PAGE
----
Natures wonders: Cuckoo disguise (Introduction)

by David Turell @, Wednesday, June 10, 2015, 15:51 (1563 days ago) @ David Turell

Looking totally like a harmless bird allows cuckoos to sneak their own eggs into a host's nest:


"'Our findings suggest that female cuckoo finches are aggressive mimics of female bishops, and that prinia hosts have responded to this successful deception with generalised defences against cuckoo finches and harmless bishops alike. This suggests these prinias have decided that it's best to 'play it safe' when the risk of parasitism is high because they can't distinguish between the two species" said Dr William Feeney from Cambridge University's Department of Zoology, who led the research.

"'While other brood-parasite species monitor host behaviour from concealed perches in nearby trees, cuckoo finches must seek host nests in open grasslands and savannahs. In such exposed circumstances, resembling an abundant and harmless model may allow female cuckoo finches to remain unnoticed when monitoring hosts nests at a medium range," he said.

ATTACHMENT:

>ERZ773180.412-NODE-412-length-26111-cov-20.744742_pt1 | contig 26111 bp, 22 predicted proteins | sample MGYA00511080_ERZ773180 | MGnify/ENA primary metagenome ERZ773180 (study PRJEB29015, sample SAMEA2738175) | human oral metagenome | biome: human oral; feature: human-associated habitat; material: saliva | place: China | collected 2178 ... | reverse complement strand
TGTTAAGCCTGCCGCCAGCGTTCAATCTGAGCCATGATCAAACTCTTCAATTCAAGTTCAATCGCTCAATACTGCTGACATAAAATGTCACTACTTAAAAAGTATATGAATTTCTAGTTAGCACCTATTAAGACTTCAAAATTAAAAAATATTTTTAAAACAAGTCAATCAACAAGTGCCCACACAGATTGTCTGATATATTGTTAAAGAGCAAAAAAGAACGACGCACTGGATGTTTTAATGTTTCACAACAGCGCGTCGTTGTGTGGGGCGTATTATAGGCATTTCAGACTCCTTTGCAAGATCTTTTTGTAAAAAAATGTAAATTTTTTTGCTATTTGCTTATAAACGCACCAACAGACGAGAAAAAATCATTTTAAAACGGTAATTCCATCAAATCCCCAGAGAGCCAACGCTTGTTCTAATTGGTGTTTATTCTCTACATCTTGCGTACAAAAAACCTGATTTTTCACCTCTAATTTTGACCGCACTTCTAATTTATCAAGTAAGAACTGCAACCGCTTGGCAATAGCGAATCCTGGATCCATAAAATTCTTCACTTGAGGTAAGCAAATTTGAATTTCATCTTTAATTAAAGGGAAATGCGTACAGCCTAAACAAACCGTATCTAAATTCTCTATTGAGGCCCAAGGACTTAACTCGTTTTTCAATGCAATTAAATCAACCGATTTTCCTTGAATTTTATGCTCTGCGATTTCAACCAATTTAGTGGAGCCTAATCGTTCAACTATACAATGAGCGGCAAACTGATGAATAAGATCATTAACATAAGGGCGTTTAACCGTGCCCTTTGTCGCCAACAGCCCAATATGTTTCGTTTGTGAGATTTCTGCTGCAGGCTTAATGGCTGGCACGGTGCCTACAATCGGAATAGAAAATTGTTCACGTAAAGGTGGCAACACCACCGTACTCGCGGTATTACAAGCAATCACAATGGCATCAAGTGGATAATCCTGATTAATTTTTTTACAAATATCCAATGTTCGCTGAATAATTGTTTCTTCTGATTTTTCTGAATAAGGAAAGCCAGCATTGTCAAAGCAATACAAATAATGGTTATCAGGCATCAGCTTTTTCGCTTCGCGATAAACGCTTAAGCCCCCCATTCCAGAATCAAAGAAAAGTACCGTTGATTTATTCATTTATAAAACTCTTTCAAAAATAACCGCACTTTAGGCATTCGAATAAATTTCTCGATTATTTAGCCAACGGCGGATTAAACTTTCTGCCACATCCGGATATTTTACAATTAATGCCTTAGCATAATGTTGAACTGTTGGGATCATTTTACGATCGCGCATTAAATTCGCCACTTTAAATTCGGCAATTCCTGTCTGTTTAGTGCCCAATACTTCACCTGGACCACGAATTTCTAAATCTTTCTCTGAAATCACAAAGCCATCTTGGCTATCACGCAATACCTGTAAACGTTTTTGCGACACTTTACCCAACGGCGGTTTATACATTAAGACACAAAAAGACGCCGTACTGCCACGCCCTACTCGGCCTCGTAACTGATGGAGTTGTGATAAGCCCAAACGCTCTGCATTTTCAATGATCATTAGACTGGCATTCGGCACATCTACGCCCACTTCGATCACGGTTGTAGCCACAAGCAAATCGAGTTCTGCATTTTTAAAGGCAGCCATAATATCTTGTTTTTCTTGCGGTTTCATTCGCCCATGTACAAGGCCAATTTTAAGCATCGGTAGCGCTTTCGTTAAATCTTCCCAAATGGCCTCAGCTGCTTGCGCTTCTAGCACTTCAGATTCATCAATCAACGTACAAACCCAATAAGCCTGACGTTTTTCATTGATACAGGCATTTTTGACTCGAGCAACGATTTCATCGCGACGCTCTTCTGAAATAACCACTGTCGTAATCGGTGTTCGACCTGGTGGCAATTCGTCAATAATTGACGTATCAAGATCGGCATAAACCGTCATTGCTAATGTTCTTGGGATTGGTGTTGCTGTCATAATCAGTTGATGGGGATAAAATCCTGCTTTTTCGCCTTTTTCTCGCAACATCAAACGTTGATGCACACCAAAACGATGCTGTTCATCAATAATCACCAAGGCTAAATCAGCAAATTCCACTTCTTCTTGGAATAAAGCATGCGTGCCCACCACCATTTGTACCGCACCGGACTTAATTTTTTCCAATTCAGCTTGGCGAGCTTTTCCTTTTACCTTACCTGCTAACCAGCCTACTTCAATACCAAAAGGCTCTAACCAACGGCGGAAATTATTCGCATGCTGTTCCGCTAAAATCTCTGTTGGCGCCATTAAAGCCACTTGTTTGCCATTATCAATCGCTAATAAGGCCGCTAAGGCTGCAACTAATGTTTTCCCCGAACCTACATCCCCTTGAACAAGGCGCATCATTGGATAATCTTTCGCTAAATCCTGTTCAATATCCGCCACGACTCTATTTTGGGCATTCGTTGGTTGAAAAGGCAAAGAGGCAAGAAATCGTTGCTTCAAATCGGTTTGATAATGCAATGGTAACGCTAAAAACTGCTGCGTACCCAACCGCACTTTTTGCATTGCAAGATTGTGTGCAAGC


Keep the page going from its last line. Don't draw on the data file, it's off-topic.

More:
"To investigate the cuckoo finch's disguise, the research team conducted plumage and pattern analysis using cuckoo skins from the Natural History Museum in Tring. They compared plumage to the cuckoo finches closest evolutionary relatives (Vidua finches), as well as with the skins of similar-looking birds (bishops) that share the same habitat.

"In both human and bird visual systems, they found that the plumage of a female cuckoo finch is far closer to the bishops and other species in the weaver family than to those of its closest relative, the Vidua finches."


Read more at: http://phys.org/news/2015-06-cuckoos-mimic-harmless-species-disguise.html#jCp


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